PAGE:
The walk function must be bound to a select clause using the same triple pattern that matches the second parameter. For example:
select $subject <predicate_URI> $object
...
where walk ($subject <predicate_URI> <object_URI> and
$subject <predicate_URI> $object);

An example of walk is demonstrated using the following statements:
[ ( <kangroos>, <rdfs:subClassOf>, <marsupials> )
  ( <marsupials>, <rdfs:subClassOf>, <mammals> )
  ( <placental-mammals>, <rdfs:subClassOf>, <mammals> )
  ( <mammals>, <rdfs:subClassOf>, <vertebrates> ) ]

To query a set of statements in the hierarchy ending with <vertebrates> as an object:
select $subject <rdfs:subClassOf> $object
...
where walk($subject <rdfs:subClassOf> <vertebrates>
and $subject <rdfs:subClassOf> $object);

Working from the bottom up, the system:

  • Matches ( <mammals>, <rdfs:subClassOf>, <vertebrates> ) and then substitutes <mammals> for <vertebrates> in the constraints.
  • Attempts to match for the triples ( *, <rdfs:subClassOf>, <mammals> ).
  • Then matches for ( <marsupials>, <rdfs:subClassOf>, <mammals> ) and ( <placental-mammals>, <rdfs:subClassOf>, <mammals> ).
  • Then matches for ( *, <rdfs:subClassOf>, <marsupials> ) and ( *, <rdfs:subClassOf>, <placental-mammals> ) and so on.

The result of the query is:

[ ( <mammals>, <rdfs:subClassOf>, <vertebrates> )
  ( <placental-mammals>, <rdfs:subClassOf>, <mammals> )
  ( <marsupials>, <rdfs:subClassOf>, <mammals> )
  ( <kangaroos>, <rdfs:subClassOf>, <marsupials> ) ]

You can also traverse down the graph following the hierarchy. For example:
select $subject <rdfs:subClassOf> $object
...
where walk(<kangaroos> <rdfs:subClassOf> $object
and $subject <rdfs:subClassOf> $object);

This returns:
[ ( <kangaroos>, <rdfs:subClassOf>, <marsupials> )
  ( <marsupials>, <rdfs:subClassOf>, <mammals> )
  ( <mammals>, <rdfs:subClassOf>, <vertebrates> ) ]

Transitive Closure (trans Function)

Transitive closure provides the ability to express a function that generates new statements. Normally, transitive closure produces both existing and new statements. The trans function in iTQLTM only produces new statements, statements that did not exist in the model before it was executed. The trans function can be further constrained by limiting which statements are inferred and by giving it a starting or termination point.

The simplest form of the trans function defines a predicate to operate on:

select $subject <rdfs:subClassOf> $object
...
where trans($subject <rdfs:subClassOf> $object);

This generates a new statement, $x <rdfs:subClassOf> $z, when it finds two statements that match the pattern $x <rdfs:subClassOf> $y and $y <rdfs:subClassOf> $z.

For example, consider the following set of statements:

[ (<mammals>, <rdfs:subClassOf>, <vertebrates>)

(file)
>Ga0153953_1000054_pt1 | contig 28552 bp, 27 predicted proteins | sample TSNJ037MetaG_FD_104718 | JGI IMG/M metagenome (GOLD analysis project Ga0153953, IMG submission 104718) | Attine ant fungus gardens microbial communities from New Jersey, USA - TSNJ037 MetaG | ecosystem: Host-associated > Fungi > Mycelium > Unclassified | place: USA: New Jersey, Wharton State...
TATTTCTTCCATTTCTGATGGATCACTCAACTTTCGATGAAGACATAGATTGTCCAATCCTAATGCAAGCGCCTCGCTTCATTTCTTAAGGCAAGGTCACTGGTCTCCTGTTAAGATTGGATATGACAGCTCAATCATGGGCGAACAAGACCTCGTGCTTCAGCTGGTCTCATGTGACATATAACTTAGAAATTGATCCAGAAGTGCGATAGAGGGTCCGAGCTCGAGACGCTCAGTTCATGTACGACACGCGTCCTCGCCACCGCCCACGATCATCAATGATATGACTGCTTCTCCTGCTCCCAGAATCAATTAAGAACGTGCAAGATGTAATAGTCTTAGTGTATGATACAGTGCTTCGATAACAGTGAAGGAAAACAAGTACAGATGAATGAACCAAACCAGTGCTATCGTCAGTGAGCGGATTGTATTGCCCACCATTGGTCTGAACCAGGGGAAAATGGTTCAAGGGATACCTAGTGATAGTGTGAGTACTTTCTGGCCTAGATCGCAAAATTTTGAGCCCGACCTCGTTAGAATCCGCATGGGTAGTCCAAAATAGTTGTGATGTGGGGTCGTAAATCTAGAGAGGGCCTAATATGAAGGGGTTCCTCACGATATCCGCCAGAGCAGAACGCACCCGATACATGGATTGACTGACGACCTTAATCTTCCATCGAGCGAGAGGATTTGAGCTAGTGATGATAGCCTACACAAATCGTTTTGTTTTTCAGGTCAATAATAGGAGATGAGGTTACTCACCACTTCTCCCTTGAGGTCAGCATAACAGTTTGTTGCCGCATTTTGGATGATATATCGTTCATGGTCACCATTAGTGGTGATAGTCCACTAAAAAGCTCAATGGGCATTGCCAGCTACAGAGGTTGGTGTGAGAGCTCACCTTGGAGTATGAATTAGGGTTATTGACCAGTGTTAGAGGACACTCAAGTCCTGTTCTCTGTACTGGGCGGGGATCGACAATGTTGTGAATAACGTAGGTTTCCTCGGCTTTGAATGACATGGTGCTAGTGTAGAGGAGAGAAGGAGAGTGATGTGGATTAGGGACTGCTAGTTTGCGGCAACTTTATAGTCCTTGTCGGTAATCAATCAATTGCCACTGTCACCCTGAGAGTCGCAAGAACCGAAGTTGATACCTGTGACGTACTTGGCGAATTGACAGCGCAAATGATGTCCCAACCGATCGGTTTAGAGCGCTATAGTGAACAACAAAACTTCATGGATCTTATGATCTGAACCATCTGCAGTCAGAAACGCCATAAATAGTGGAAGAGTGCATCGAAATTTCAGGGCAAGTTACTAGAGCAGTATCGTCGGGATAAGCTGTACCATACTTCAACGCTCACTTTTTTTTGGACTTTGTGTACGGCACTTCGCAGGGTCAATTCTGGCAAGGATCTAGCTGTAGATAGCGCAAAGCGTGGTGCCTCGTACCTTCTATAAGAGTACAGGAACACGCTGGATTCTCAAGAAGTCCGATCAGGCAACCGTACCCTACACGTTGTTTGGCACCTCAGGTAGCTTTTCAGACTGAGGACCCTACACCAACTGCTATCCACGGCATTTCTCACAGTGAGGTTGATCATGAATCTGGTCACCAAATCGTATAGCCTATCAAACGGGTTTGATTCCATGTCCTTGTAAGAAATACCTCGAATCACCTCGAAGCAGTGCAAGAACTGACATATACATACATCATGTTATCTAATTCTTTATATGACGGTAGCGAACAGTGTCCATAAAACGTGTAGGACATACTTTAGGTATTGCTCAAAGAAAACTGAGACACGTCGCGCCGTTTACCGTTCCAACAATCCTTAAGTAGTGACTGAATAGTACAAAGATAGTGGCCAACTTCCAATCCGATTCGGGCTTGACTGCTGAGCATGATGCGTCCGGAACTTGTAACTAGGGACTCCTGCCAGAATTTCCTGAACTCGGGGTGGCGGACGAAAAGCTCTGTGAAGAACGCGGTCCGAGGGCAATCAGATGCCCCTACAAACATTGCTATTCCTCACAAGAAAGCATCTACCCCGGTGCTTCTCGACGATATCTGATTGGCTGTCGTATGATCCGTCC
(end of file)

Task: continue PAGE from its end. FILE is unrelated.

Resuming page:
(<eats-leaves>, <rdfs:subPropertyOf>, <herbivore>)
  (<marsupials>, <rdfs:subClassOf>, <mammals>)
  (<placental-mammals>, <rdfs:subClassOf>, <mammals>)
  (<elephants>, <rdfs:subClassOf>, <placental-mammals>)
  (<kangaroos>, <rdfs:subClassOf>, <marsupials>)
  (<red-kangaroos>, <rdfs:subClassOf>, <kangaroos>) ]

As a tree it looks as follows:

Image(TransClosureExample.png)

Based on the constraint in the query, the first and third statements match the pattern (<marsupials>, <rdfs:subClassOf>, <mammals>) and (<mammals>, <rdfs:subClassOf>, <vertebrates>). Therefore, the function generates the statement (<marsupials>, <rdfs:subClassOf>, <vertebrates>).

Using the query across the existing set of statements produces the following new set of statements:

[ (<marsupials>, <rdfs:subClassOf>, <vertebrates>)
  (<kangaroos>, <rdfs:subClassOf>, <vertebrates>)
  (<red-kangaroos>, <rdfs:subClassOf>, <vertebrates>)
  (<placental-mammals>, <rdfs:subClassOf>, <vertebrates>)
  (<elephants>, <rdfs:subClassOf>, <vertebrates>)
  (<kangaroos>, <rdfs:subClassOf>, <mammals>)
  (<red-kangaroos>, <rdfs:subClassOf>, <mammals>)
  (<elephants>, <rdfs:subClassOf>, <mammals>)
  (<red-kangaroos>, <rdfs:subClassOf>, <marsupials>) ]

To provide the results expected from a transitive closure function you would union together these newly generated statements with the original base set of statements, using the following query:
select $subject <rdfs:subClassOf> $object
...
where trans($subject <rdfs:subClassOf> $object)
or $subject <rdfs:subClassOf> $object;

You can further restrict the trans function to a sub-set of statements, as shown in the following example.
select $subject <rdfs:subClassOf> $object
...
where trans($subject <rdfs:subClassOf> <mammals>
and $subject <rdfs:subClassOf> $object);

This produces new statements where the object in the inheritance tree begins with <mammals>, eliminating the statements derived from <vertebrates>. It produces the following: